History matters, of course. Recent history has shown that one type of structured product has been offered to retail customers in the U.S. since 1995. And if there ever was an index case to show how the structured products industry should not behave as it targets the consumer market, it’s showcased in the example of the 13-year history of the Equity-Indexed annuity.

Looking very much like a vanilla Structured Note, the first equity-indexed annuity was introduced in 1995 by Keyport Life Insurance Company. The annuity was called KeyIndex. The annuity had a five year contract term. It provided upside growth potential based upon a 95% participation in any potential growth of the S&P 500 over the term.

The annuity also offered downside protection based upon minimum guaranteed interest crediting equal to the original investment compounded at 3%. This meant that, at a minimum, the annuity owner would be guaranteed 121% of the original investment after five years.

What actually happened, of course, is that the people who purchased these annuities in 1995 did very well. They just about tripled their money. Pretty compelling.

If you looked at the structure of this first equity-indexed annuity, you could observe some things: First, it was easy to understand. Fairly transparent, uncomplicated, and uncluttered.

Second, it offered a pristine value proposition that was quite appealing to the consumers it was target to: upside growth potential combined with downside protection.

Third, if the growth in the S&P had not occurred, the annuity owner would not have been particularly disadvantaged. A 21% gain would have been quite acceptable.

Fourth, liquidity was generous. There was a deferred sales charge of 5% grading down to zero at the end of five years. The commission to the retail agent was 4%.

The target market for this annuity was the segment of investors age 60 and over. And so it represented a particularly suitable type of story to bring to people who were nearing or already in retirement.

By year 2000, when the first generation of KeyIndex annuities was coming up for renewal, much had occurred in the equity-indexed annuity industry. Other insurance companies that had seen the success that Keyport was enjoying and they began to develop their own equity-indexed annuity products.

It was at this point we began to see the usual knee-jerk reaction response by insurance companies to their perceived competitive threats: add complexity, bury higher loads and fees, reduce liquidity and play upon agents’ weaknesses in terms of prospecting and productivity by juicing-up compensation.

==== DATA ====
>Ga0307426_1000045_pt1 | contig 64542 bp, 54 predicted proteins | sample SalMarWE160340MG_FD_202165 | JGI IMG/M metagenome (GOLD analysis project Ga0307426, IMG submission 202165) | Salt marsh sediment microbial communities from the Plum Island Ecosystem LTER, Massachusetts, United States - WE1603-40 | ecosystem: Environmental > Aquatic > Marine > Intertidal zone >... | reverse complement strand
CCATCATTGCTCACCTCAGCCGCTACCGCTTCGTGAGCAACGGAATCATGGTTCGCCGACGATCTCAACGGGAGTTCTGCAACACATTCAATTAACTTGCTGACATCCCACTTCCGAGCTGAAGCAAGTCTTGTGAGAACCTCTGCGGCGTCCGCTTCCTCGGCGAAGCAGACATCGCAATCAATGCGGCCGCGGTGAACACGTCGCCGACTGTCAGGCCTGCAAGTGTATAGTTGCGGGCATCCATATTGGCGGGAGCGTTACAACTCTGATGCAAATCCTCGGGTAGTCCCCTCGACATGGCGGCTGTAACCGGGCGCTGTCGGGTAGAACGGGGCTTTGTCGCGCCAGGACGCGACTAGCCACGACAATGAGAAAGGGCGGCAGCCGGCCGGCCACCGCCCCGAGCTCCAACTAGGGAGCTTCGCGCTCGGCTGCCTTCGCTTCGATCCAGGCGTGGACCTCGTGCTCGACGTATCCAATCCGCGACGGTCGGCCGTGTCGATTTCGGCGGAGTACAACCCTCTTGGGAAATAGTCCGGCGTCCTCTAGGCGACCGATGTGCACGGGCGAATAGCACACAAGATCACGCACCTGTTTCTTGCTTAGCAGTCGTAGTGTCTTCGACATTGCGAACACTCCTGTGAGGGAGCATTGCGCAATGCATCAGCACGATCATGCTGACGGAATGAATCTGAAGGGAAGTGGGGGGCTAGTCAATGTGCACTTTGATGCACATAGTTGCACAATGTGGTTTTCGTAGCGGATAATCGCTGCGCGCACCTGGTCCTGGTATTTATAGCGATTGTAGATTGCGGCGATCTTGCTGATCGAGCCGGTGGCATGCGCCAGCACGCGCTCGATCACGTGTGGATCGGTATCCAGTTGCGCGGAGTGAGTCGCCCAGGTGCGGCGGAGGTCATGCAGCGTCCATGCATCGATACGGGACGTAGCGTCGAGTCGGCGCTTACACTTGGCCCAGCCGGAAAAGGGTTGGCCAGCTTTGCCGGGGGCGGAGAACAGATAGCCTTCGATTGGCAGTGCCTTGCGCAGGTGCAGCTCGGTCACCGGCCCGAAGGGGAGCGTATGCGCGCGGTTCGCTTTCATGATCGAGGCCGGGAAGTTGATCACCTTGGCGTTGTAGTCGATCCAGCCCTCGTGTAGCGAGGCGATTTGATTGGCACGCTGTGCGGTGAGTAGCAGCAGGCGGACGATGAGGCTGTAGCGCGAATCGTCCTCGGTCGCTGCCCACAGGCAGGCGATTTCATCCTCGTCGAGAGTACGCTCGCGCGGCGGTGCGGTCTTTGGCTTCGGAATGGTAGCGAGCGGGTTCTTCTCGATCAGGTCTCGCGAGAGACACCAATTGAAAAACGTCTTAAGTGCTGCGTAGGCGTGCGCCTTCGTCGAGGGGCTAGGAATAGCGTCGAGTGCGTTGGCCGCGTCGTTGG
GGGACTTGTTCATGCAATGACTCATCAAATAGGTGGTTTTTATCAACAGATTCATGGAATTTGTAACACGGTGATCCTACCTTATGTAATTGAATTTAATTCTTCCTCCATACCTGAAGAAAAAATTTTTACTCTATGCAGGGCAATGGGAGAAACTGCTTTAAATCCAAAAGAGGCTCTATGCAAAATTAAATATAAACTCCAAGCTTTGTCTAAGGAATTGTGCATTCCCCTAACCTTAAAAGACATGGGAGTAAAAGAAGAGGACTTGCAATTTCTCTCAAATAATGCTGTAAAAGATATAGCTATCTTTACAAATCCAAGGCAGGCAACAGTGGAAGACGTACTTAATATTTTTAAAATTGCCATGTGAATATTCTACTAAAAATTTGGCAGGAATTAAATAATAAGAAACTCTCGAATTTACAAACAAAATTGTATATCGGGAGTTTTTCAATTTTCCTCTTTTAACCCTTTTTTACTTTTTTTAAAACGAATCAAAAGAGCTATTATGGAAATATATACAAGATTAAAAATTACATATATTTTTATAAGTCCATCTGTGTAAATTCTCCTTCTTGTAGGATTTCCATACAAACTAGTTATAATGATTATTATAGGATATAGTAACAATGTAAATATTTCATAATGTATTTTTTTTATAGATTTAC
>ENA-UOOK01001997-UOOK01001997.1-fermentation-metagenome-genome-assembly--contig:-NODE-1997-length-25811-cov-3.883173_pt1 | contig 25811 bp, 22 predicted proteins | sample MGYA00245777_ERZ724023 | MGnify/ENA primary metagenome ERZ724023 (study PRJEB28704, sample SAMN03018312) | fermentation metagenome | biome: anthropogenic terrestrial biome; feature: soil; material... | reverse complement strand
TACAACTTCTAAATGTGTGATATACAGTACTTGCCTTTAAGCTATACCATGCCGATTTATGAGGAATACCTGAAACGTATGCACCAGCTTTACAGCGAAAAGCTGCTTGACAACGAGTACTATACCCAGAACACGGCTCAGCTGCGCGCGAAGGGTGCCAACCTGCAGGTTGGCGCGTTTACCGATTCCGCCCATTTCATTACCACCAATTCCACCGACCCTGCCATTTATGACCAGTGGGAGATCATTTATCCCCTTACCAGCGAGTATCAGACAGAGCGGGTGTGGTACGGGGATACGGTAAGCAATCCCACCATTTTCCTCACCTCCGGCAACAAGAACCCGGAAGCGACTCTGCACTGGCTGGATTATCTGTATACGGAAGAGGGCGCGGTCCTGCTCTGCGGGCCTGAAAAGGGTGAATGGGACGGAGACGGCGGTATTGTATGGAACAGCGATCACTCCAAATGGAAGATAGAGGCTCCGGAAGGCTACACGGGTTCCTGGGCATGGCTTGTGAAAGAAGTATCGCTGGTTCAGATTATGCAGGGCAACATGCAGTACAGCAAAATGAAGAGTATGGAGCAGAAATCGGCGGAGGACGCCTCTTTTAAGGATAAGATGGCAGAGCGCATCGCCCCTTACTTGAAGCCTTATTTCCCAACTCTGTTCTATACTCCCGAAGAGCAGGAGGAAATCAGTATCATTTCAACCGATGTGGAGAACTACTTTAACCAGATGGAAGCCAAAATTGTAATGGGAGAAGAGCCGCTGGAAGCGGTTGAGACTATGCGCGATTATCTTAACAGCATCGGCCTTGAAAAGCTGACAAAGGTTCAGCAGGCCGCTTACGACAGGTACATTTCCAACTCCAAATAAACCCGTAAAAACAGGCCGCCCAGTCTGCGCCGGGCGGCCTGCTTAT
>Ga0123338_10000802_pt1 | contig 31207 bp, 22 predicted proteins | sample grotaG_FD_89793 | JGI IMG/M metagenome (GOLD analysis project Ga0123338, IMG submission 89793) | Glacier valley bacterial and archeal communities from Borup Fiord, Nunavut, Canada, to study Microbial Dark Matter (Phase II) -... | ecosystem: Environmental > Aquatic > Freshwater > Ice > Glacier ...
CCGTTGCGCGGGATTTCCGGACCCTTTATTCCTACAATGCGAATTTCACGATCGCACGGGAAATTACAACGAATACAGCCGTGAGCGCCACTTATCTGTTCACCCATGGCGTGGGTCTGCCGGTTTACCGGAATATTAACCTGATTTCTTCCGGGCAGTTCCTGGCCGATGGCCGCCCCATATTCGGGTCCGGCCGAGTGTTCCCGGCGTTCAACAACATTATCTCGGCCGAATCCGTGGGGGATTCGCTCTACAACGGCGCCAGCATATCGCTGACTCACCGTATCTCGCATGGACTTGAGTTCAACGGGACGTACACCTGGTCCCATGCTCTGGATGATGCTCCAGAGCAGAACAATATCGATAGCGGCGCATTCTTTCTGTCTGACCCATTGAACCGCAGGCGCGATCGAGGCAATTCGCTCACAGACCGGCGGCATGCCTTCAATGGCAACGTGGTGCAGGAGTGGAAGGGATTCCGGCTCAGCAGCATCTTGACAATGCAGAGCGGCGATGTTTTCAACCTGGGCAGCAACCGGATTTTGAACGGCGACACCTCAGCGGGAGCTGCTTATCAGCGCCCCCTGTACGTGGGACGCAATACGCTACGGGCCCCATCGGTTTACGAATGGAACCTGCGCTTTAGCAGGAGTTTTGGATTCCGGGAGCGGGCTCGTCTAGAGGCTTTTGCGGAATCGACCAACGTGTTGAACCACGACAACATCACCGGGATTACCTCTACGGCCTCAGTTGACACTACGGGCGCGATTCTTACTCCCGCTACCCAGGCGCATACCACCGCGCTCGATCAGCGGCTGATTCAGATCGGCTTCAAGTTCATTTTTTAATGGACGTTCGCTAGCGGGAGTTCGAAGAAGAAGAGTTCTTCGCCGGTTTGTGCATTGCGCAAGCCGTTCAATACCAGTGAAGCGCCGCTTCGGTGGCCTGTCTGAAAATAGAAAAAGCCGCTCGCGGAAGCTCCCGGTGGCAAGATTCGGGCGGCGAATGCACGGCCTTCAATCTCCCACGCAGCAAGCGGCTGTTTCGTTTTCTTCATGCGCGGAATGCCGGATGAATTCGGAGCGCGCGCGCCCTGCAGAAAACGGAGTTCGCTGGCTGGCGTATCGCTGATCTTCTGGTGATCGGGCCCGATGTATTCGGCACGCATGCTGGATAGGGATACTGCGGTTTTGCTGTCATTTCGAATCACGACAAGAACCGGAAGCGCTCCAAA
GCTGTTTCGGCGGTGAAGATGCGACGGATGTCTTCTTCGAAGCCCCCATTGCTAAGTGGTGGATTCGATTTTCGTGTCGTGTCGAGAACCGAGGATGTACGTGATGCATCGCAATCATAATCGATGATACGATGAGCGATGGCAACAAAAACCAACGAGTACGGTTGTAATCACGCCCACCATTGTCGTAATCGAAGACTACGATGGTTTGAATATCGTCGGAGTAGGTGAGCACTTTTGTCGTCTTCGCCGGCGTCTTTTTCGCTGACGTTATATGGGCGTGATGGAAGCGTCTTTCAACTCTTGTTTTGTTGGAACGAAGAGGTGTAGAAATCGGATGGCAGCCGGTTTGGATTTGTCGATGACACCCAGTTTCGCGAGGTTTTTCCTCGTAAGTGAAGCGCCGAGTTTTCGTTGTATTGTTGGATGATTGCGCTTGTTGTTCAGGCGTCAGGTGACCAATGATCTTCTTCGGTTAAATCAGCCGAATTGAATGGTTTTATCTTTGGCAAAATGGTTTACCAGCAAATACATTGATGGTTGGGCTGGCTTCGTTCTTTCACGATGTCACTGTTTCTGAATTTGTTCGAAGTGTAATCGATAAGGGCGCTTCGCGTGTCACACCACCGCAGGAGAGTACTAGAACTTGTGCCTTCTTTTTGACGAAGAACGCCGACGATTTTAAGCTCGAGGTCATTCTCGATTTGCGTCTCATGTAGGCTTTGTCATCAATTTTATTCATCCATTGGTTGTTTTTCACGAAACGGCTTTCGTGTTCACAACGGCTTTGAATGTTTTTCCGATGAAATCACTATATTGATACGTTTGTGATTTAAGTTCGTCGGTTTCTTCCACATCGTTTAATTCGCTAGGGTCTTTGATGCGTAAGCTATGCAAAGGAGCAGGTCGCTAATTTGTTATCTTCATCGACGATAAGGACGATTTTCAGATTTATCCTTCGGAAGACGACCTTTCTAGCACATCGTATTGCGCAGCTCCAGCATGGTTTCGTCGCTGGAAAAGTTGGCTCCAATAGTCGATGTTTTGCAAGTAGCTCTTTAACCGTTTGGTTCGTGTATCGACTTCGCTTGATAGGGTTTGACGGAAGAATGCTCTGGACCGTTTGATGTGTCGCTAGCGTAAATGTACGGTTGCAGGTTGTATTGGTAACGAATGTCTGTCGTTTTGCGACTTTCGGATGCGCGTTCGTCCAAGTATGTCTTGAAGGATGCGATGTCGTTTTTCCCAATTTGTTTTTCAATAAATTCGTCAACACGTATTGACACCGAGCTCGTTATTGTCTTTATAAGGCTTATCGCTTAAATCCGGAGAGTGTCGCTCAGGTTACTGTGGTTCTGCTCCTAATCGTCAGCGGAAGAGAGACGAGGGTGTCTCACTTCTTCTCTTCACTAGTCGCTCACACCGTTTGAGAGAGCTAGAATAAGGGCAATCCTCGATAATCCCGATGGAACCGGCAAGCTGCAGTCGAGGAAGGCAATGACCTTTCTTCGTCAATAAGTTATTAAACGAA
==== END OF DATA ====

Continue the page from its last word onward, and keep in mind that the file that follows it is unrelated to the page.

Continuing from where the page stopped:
So by the year 2000, it was possible to exchange the Keyport annuity for another insurance company’s equity-indexed annuity that offered 125% of the upside performance of the S&P 500.

But, as you can imagine, there had to be another dimension to this second-generation equity-indexed annuity. A modifier, if you will. And there was. It was the introduction of daily averaging of index values in the calculation of the ultimate annuity accumulation value.

The effect of adding the averaging formula to the interest crediting calculation was to create an annuity with far less growth potential than the original Keyport annuity. But it also created an annuity which could be marketed and misrepresented as if, in fact, it was actually a superior product. After all, if 95% of something is good, 125% of something must be even better.
This is when we began to see widespread market conduct practices that featured agents explaining only the upside of equity-indexed annuities. Frankly, as time went on, most agents struggled to understand how these ever-more-complex annuity products credited interest.

As sales success followed the introduction of such products, the insurance companies engineered more novel “features” such as two-tiered interest crediting and “bonuses” on the invested premiums. So, before long, an equity-indexed annuity could be sold that provided a 10% bonus on the original investment, on top of the 3% minimum interest rate guarantee, and another 10% paid in commission to the insurance agent. That’s 23% out the door in the first year. How could the insurance company possibly make money on this deal when it was investing most of the premium in bonds paying 6%?

Gimmickry takes care of that issue. The penalty period for early surrender had been effectively made permanent, so the investor couldn’t really liquidate his or her account value. The base interest rate was only credited on 85% of the original investment, and the 10% “bonus” was more cute than credible.

In practice, the only way to get back one’s money without suffering a horrific financial penalty was to take systematic withdrawals over a minimum of five years, to which the insurance company imputed a withdrawal factor based upon a below market internal rate of return. This contract provision effectively reduced the withdrawal penalty level down from horrific to only severe.